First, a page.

• Join over 1.2 million students every month
  • Accelerate your learning by 29%
  • Unlimited access from just £6.99 per month

Back Titration Lab Report. In my experiment, I hoped to find the amount of calcium carbonate in some mineral limestone using the back titration method

Extracts from this document...

Introduction

Back Titration Lab Report Aim: Determining the percentage purity of calcium carbonate in a sample of limestone. Introduction: In my experiment, I hoped to find the amount of calcium carbonate in some mineral limestone using the back titration method The equation of the reaction is as follows: 2HCl + CaCO3 � CaCl2 + CO2 + H2O As not all the acid will be used up in the above reaction, I plan to obtain the amount of acid not used up and consequently the amount of calcium carbonate in the limestone, by titrating it with known sodium hydroxide solution. The equation of the reaction is as follows: HCl + NaOH � NaCl + H2O Apparatus: The equipment and reagents that I used are as follows: 250 cm3 beaker Electronic balance (� 0.01 g) ...read more.

Middle

I repeated the procedure to obtain 3 sets of readings and will take the average value as my result. Data processing and presentation: With all the above processes being done, I wrote down the values which I obtained in the raw data table below. Raw data Raw Data Measure Volume of acid used / cm3 (� 0.05 cm3) 1 41.6 2 41.4 3 41.5 I then processed my data to find the average volume of acid used. Vavg = V1+V2+V3 3 Vavg = 41.6 + 41.4 + 3 Vavg = 41.5 (� 0.05 cm3) Now I used the various formulas related to the mole concept to find the amount of calcium carbonate in the sample of limestone. The equations of the reactions are as follows: 1) 2HCl + CaCO3 � CaCl2 + CO2 + H2O 2) ...read more.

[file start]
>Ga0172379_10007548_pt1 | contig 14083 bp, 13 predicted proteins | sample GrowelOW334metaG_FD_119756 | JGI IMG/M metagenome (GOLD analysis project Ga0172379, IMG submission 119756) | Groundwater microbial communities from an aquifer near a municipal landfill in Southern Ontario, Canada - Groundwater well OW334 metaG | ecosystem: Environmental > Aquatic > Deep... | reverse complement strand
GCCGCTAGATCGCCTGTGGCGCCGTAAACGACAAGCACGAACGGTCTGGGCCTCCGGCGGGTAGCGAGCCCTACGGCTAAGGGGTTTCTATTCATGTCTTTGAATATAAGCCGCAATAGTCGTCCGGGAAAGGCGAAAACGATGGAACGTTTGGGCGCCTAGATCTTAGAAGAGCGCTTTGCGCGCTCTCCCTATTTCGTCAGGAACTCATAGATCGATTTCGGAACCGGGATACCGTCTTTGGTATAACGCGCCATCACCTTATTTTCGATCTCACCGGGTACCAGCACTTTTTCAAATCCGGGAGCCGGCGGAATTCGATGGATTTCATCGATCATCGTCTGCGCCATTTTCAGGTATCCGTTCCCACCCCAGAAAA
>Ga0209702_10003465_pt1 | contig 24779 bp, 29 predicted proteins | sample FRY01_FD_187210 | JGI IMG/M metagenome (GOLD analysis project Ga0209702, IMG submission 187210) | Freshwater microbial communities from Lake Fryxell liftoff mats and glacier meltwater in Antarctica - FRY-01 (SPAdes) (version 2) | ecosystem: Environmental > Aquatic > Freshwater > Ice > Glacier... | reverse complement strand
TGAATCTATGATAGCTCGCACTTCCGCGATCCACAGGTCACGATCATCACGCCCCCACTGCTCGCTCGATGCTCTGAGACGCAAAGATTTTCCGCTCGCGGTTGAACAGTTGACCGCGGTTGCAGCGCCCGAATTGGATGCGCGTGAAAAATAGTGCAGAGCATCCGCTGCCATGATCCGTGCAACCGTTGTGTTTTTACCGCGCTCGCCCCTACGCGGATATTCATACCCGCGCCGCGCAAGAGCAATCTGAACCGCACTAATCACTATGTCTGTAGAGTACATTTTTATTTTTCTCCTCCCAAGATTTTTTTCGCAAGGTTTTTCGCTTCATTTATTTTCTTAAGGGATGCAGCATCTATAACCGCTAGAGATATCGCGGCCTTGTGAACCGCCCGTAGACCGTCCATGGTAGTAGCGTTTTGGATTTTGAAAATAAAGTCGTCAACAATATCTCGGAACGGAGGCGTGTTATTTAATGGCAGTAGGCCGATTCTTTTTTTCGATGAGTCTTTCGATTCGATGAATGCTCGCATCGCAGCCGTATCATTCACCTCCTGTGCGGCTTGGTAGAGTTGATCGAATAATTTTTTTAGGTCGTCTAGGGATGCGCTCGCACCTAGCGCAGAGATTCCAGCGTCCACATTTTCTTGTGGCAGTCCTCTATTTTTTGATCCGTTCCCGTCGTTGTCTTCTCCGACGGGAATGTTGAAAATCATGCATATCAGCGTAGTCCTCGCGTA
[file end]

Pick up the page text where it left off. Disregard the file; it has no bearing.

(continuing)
Conclusion

1 2 = 4.075 x 10-3 moles Mass of CaCO3 in 1.5g of limestone = Moles x RMM (RMM of CaCO3 = 100) = 4.075 x 10-3 x 100 = 0.41g Percentage purity of calcium carbonate = 0.41 x 100 1.5 = 27.3 � 0.35 % Conclusion: A possible source of error in this experiment is the determination of the end-point, which is characterised by the solution just turning orange. This is because a slightly greater volume of acid may have been used than required to produce the pink colour. To try to reduce the effects of this error I would like to carry out a large number of titrations and their average used in the calculation. Another possible way to reduce error is by using more accurate measuring instruments like a more precise burette so as to reduce the uncertainty of the measurements. ?? ?? ?? ?? ...read more.

The above preview is unformatted text

This student written piece of work is one of many that can be found in our GCSE Aqueous Chemistry section.

Found what you're looking for?

  • Start learning 29% faster today
  • 150,000+ documents available
  • Just £6.99 a month

Here's what a teacher thought of this essay

4 star(s)

This is a four star piece of work with excellent scientific knowledge of molar calculations and demonstrated great skill in their work. A clear, concise piece of work but they could have put more into the introduction and conclusion.

Marked by teacher Patricia McHugh 01/12/2012

Not the one? Search for your essay title...
  • Join over 1.2 million students every month
  • Accelerate your learning by 29%
  • Unlimited access from just £6.99 per month